The Middle East Channel

Syria's fight after the fight

The bloody struggle playing out in Syria has taken on increasingly sectarian tones, with dangerous implications for the future of this important country and the region. Protests originally focused on governance, political rights, and human freedoms. President Bashar al-Assad and his regime responded with violence, torture, and abuse, labeling opponents as "terrorists" and emphasizing sectarian differences. Two plus years into this increasingly protracted struggle, Assad's actions have helped create what he feared -- armed anti-government elements seeking his overthrow, with violent foreign religious extremists importing their dangerous worldview and political agenda.

Considering the diverse set of actors fighting the Assad regime, there will be another war for control of Syria once he leaves the scene. It will pit onetime rebel allies against each other, with alignments along sectarian lines or divides over secular versus religious governance. These cleavages are already starting to show, such as with the recent announcement by al Qaeda and Jabhat al-Nusra of the establishment of an Islamic State in Syria.

Therefore, for the future of Syria, the fight after the fight may be as important as the first. 

The secular nature of the Syrian state prior to the conflict protected religious minorities and provided a modicum of freedom of worship. This is crumbling, and forward looking planning is needed about the future structure of governance. The U.S. State Department has stated that the Syrian Opposition Coalition (SOC) is working to include "opponents of the Assad regime from across the political and ethno-sectarian spectrum." The State Department's decision in December 2012 to blacklist al-Nusra as a foreign terror organization linked to al Qaeda in Iraq was another step to limit its influence in a future Syria. There are also a range of U.S. government activities underway that touch on issues of interfaith understanding and religious tolerance.

However, more needs to be done. As United Nations and Arab League envoy to Syria, Lakhdar Brahimi, said this week before the U.N. Security Council, the "sectarian dimensions of the crisis are perhaps more important to watch and understand," and "Syrians and international partners have every reason to be concerned over [the effects of extremism] on the present situation and on its possible long term influence." Al-Nusra, al Qaeda, and other domestic and foreign groups will continue to work to impose their extremist religio-political ideologies onto the Syrian people. Allowing the creation of a Taliban-esque legal system would threaten the future for human rights and religious freedom in a post-Assad Syria.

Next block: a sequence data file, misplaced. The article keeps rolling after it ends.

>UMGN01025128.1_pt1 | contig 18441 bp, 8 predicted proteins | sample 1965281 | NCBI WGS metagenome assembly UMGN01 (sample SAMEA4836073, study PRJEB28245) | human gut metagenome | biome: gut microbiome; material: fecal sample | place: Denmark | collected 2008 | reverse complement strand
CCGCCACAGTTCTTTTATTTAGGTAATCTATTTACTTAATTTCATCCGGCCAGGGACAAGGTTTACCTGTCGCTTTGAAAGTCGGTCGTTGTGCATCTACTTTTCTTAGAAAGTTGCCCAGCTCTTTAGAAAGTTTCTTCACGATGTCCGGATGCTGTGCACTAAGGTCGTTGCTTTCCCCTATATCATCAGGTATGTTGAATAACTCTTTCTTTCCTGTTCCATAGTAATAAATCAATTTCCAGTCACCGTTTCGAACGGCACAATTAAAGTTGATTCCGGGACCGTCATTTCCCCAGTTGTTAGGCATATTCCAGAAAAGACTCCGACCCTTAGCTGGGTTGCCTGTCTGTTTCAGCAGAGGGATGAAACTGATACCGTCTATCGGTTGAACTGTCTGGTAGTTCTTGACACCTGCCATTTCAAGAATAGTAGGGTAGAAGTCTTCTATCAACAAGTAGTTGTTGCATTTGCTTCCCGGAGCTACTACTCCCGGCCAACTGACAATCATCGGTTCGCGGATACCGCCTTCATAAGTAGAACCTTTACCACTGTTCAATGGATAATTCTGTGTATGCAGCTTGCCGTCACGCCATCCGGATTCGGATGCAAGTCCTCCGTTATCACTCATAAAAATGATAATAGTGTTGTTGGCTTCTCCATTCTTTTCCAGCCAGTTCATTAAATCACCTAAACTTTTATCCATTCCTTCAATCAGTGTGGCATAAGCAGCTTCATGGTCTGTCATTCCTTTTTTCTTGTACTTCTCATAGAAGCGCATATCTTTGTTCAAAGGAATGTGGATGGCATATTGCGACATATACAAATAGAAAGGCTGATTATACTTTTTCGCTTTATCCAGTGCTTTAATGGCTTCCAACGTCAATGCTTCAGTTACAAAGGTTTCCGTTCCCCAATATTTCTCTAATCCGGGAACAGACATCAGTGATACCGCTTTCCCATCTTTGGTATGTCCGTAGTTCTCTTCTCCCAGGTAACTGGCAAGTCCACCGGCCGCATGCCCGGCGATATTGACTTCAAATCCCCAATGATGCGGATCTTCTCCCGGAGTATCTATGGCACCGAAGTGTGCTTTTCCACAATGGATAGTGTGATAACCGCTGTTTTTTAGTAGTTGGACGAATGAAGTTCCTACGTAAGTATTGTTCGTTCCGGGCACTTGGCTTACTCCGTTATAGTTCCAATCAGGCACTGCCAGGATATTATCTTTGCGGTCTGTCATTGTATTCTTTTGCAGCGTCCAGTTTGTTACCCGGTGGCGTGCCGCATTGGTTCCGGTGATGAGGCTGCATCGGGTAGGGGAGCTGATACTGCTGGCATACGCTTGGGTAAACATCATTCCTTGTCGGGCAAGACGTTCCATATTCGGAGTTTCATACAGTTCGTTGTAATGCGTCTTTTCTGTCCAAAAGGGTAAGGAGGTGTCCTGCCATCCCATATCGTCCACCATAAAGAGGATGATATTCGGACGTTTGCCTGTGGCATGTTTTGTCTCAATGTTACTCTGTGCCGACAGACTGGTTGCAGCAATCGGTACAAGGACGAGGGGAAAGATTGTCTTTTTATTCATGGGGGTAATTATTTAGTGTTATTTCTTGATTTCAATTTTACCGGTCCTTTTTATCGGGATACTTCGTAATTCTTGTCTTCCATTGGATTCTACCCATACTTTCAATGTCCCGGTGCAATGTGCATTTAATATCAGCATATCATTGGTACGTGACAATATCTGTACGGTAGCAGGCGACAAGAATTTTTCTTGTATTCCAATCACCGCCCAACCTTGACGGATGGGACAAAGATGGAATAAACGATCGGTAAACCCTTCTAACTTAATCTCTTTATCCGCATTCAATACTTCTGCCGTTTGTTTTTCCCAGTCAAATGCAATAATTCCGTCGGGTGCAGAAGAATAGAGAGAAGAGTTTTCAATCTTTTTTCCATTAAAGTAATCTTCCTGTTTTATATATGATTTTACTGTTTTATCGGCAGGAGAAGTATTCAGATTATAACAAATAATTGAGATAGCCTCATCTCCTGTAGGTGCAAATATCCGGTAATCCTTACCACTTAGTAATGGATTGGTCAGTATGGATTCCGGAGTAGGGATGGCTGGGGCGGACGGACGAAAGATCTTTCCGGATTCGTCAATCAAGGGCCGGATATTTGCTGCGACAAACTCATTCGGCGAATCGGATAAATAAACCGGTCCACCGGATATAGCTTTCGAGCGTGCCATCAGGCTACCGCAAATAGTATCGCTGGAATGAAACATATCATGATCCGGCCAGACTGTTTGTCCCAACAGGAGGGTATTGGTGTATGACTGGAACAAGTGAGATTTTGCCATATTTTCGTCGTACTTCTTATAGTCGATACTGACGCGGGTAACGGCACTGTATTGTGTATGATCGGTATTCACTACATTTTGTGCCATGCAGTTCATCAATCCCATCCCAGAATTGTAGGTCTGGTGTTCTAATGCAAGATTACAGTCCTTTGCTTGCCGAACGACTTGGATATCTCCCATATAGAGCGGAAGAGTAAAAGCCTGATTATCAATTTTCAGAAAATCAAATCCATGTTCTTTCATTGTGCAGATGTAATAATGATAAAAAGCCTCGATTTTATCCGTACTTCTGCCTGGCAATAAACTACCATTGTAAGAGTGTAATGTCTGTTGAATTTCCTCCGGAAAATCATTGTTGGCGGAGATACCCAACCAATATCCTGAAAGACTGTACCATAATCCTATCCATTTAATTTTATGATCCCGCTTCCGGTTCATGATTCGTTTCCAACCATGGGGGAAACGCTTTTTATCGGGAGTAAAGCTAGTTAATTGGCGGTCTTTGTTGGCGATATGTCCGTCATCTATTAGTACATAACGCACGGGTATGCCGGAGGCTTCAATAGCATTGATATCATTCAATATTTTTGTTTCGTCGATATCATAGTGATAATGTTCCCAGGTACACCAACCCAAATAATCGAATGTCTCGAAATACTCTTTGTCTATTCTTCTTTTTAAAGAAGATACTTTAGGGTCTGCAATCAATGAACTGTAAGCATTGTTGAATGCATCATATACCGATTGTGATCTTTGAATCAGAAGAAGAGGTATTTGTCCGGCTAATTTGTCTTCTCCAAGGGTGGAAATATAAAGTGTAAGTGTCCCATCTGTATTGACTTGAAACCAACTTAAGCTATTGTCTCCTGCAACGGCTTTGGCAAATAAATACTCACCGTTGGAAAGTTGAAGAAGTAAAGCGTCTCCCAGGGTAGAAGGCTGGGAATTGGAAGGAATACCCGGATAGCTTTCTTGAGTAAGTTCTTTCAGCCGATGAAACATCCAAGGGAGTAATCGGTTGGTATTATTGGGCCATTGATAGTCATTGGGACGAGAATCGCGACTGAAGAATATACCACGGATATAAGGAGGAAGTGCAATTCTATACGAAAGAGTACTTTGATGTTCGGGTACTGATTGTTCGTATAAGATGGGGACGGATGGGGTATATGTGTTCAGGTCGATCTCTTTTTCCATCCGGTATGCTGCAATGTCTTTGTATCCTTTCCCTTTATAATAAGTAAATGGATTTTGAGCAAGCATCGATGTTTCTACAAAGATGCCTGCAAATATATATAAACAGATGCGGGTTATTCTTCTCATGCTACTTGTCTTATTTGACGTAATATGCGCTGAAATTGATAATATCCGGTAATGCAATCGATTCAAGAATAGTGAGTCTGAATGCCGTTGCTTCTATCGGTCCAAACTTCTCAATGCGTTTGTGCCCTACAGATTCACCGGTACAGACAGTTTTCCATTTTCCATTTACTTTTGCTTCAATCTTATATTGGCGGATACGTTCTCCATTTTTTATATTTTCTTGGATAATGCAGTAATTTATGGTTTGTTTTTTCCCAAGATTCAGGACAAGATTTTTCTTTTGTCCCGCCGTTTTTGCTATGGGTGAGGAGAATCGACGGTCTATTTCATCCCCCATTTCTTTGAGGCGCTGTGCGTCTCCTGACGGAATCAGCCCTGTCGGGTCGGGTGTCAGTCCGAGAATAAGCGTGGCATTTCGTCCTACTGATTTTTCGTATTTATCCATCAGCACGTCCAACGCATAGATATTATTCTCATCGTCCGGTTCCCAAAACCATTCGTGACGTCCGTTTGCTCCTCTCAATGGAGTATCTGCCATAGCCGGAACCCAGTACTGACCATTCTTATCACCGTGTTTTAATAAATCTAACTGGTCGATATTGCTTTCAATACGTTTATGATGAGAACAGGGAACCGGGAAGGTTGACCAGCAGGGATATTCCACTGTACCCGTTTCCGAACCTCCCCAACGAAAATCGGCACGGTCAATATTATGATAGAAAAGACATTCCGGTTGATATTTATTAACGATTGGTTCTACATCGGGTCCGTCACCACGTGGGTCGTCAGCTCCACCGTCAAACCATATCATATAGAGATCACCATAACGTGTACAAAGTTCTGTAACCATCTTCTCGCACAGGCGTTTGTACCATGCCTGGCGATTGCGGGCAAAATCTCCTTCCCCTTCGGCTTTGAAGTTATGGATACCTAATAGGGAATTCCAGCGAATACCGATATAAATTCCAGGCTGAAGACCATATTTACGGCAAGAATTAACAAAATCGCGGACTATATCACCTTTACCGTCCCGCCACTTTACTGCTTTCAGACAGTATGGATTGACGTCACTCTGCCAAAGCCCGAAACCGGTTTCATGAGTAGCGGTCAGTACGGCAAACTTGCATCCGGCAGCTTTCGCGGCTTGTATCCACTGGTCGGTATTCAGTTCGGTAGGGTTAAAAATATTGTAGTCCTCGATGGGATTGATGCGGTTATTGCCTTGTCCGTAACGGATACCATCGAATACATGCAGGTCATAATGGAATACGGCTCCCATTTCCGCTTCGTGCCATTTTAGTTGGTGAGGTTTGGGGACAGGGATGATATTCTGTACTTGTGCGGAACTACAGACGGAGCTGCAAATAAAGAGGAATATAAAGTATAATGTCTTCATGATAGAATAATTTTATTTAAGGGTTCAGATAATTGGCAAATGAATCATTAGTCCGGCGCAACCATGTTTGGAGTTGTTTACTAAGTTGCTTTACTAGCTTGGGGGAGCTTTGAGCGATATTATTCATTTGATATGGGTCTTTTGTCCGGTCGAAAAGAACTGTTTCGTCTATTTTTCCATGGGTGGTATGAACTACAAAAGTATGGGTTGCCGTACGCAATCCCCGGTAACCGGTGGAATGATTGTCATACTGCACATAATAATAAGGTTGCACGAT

The U.S. Commission on International Religious Freedom (USCIRF), where I serve as Director of Policy and Research, has become increasingly concerned about religious freedom conditions in Syria, both during the current crisis and in its aftermath. The commission recently released a preliminary report on "Protecting and Promoting Religious Freedom in Syria," which highlights how regime forces and affiliated militias have perpetrated religiously-motivated attacks against Sunni Muslim civilians and religious minority communities. It draws attention to the increasing sectarian divides, and how the conflict threatens Syria's religious diversity, with members of the smallest minority communities either fleeing the country or remaining to face an uncertain future. 

The USCIRF report provides a range of recommendations for U.S. government activity, such as: prioritizing projects that promote multi-religious efforts to encourage religious tolerance and understanding; working with the SOC to train local councils, courts, lawyers, and judges on international human rights and religious freedom standards; creating a working group among likeminded countries in the Friends of Syria group to focus on protecting religious and ethnic minorities in a post-Assad Syria; and working toward developing a constitution that respects freedom of religion or belief in full (not just freedom of worship), as well as minority rights, women's rights, and freedom of expression. Importantly, the report also recommends the United States engage regional partners -- such as Saudi Arabia and Qatar -- on their vision for a post-Assad Syria to reach agreement for how the international community will influence the direction of a new government and its system of law.

Finding a proper balance between religion and state is critical, especially in pluralistic societies like Syria. Countries providing civic space for inclusive and peaceful religious discourse are more prosperous and stable. So despite worsening conditions and an uncertain Syrian future, the United States should start laying markers for the shape of a future governing system.

Actors like al-Nusra are already exerting pressure on Syria's collapsing secular legal system, attempting to replace it with a government based on their interpretation of Sharia (religious law). Notably, fewer than half of the majority-Muslim countries in the Organization of Islamic Cooperation (OIC) give Islam a legal role. While OIC member constitutions may reference Sharia, many maintain non-religious systems. Ensuring a new Syria has a civil legal system fully protecting the rights of members of all faiths would reassure Syriac Christians and Alawites, two key Assad constituencies, as well as Sunni Muslims who want the freedom to peacefully practice their faith.

As the USCIRF report states, "Syria's transition from armed conflict to a representative democracy under rule of law will be difficult, arduous, and remains uncertain." Non-state actors and terrorist organizations are bringing weapons, material support, and a religiously-based system of governance to Syria -- in effect, importing their version of government-in-a-box. While the fighting continues to rage, the United States and its allies must help shape a post-Assad Syria that protects its religious diversity and ensures respect for religious freedom and human rights.